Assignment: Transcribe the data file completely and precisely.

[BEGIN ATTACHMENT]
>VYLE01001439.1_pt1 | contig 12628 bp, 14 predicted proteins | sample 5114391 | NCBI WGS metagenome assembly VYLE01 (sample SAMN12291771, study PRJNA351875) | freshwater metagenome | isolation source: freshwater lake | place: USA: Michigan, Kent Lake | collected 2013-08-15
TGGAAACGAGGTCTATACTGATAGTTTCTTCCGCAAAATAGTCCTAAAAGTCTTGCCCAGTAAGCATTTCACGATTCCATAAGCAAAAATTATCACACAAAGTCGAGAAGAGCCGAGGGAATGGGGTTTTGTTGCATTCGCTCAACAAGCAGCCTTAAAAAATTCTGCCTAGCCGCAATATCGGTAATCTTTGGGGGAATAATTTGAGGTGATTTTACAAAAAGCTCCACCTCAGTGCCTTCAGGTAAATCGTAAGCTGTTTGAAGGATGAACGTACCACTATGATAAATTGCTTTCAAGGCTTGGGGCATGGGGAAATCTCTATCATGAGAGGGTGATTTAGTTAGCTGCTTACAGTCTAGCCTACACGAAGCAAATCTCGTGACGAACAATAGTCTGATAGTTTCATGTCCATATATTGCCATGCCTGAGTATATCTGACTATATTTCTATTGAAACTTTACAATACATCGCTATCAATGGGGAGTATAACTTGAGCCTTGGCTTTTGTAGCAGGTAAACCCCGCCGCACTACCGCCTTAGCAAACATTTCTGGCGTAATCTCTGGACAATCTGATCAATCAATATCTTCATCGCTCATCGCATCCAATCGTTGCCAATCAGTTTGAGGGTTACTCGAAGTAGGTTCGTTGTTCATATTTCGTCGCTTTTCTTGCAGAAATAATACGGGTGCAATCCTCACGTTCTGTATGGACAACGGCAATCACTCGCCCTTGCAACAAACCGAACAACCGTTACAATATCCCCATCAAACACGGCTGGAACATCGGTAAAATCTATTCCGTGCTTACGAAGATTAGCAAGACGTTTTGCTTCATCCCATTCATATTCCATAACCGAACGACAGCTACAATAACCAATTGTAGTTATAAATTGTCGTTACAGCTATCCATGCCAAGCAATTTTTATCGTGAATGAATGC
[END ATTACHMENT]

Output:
>VYLE01001439.1_pt1 | contig 12628 bp, 14 predicted proteins | sample 5114391 | NCBI WGS metagenome assembly VYLE01 (sample SAMN12291771, study PRJNA351875) | freshwater metagenome | isolation source: freshwater lake | place: USA: Michigan, Kent Lake | collected 2013-08-15
TGGAAACGAGGTCTATACTGATAGTTTCTTCCGCAAAATAGTCCTAAAAGTCTTGCCCAGTAAGCATTTCACGATTCCATAAGCAAAAATTATCACACAAAGTCGAGAAGAGCCGAGGGAATGGGGTTTTGTTGCATTCGCTCAACAAGCAGCCTTAAAAAATTCTGCCTAGCCGCAATATCGGTAATCTTTGGGGGAATAATTTGAGGTGATTTTACAAAAAGCTCCACCTCAGTGCCTTCAGGTAAATCGTAAGCTGTTTGAAGGATGAACGTACCACTATGATAAATTGCTTTCAAGGCTTGGGGCATGGGGAAATCTCTATCATGAGAGGGTGATTTAGTTAGCTGCTTACAGTCTAGCCTACACGAAGCAAATCTCGTGACGAACAATAGTCTGATAGTTTCATGTCCATATATTGCCATGCCTGAGTATATCTGACTATATTTCTATTGAAACTTTACAATACATCGCTATCAATGGGGAGTATAACTTGAGCCTTGGCTTTTGTAGCAGGTAAACCCCGCCGCACTACCGCCTTAGCAAACATTTCTGGCGTAATCTCTGGACAATCTGATCAATCAATATCTTCATCGCTCATCGCATCCAATCGTTGCCAATCAGTTTGAGGGTTACTCGAAGTAGGTTCGTTGTTCATATTTCGTCGCTTTTCTTGCAGAAATAATACGGGTGCAATCCTCACGTTCTGTATGGACAACGGCAATCACTCGCCCTTGCAACAAACCGAACAACCGTTACAATATCCCCATCAAACACGGCTGGAACATCGGTAAAATCTATTCCGTGCTTACGAAGATTAGCAAGACGTTTTGCTTCATCCCATTCATATTCCATAACCGAACGACAGCTACAATAACCAATTGTAGTTATAAATTGTCGTTACAGCTATCCATGCCAAGCAATTTTTATCGTGAATGAATGC